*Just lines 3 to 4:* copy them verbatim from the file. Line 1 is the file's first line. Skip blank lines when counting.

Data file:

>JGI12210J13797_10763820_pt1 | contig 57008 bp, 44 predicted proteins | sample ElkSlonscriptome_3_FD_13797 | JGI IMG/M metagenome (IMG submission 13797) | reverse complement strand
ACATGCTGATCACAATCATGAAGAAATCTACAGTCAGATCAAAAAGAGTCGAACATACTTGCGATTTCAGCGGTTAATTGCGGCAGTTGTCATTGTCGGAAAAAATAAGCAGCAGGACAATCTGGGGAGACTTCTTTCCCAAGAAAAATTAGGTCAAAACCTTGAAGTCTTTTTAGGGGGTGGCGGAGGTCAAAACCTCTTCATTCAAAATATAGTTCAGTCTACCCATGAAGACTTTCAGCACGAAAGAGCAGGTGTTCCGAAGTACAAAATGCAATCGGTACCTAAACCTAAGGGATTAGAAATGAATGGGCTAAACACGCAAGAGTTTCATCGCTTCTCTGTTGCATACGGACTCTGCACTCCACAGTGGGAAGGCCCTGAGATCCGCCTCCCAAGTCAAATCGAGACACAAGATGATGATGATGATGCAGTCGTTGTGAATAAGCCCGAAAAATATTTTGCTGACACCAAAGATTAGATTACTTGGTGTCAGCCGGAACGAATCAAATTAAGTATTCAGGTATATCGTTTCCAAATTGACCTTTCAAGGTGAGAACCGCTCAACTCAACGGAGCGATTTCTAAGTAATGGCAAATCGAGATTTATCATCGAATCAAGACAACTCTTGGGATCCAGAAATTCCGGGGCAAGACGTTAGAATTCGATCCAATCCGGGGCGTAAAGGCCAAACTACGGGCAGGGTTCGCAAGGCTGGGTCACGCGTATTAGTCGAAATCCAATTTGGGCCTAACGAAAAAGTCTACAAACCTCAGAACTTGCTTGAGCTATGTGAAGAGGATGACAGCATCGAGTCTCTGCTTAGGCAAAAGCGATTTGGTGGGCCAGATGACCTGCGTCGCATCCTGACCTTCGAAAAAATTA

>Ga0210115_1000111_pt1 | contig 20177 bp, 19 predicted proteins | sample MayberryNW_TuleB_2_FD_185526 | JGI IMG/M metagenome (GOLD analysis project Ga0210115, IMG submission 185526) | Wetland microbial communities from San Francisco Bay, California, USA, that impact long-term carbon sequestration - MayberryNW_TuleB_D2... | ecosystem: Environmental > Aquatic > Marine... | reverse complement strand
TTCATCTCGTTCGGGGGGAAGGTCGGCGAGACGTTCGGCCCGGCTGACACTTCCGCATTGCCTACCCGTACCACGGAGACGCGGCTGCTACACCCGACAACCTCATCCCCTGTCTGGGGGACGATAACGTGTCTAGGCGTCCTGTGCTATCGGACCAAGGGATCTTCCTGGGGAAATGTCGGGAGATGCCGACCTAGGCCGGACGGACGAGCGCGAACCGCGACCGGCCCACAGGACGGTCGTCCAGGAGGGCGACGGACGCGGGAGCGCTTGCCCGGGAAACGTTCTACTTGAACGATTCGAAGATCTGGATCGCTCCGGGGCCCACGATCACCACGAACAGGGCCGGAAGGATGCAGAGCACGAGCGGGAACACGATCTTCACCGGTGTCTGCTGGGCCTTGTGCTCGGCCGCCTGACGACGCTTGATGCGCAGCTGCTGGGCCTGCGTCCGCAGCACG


>Ga0210115_1000111_pt1 | contig 20177 bp, 19 predicted proteins | sample MayberryNW_TuleB_2_FD_185526 | JGI IMG/M metagenome (GOLD analysis project Ga0210115, IMG submission 185526) | Wetland microbial communities from San Francisco Bay, California, USA, that impact long-term carbon sequestration - MayberryNW_TuleB_D2... | ecosystem: Environmental > Aquatic > Marine... | reverse complement strand
TTCATCTCGTTCGGGGGGAAGGTCGGCGAGACGTTCGGCCCGGCTGACACTTCCGCATTGCCTACCCGTACCACGGAGACGCGGCTGCTACACCCGACAACCTCATCCCCTGTCTGGGGGACGATAACGTGTCTAGGCGTCCTGTGCTATCGGACCAAGGGATCTTCCTGGGGAAATGTCGGGAGATGCCGACCTAGGCCGGACGGACGAGCGCGAACCGCGACCGGCCCACAGGACGGTCGTCCAGGAGGGCGACGGACGCGGGAGCGCTTGCCCGGGAAACGTTCTACTTGAACGATTCGAAGATCTGGATCGCTCCGGGGCCCACGATCACCACGAACAGGGCCGGAAGGATGCAGAGCACGAGCGGGAACACGATCTTCACCGGTGTCTGCTGGGCCTTGTGCTCGGCCGCCTGACGACGCTTGATGCGCAGCTGCTGGGCCTGCGTCCGCAGCACG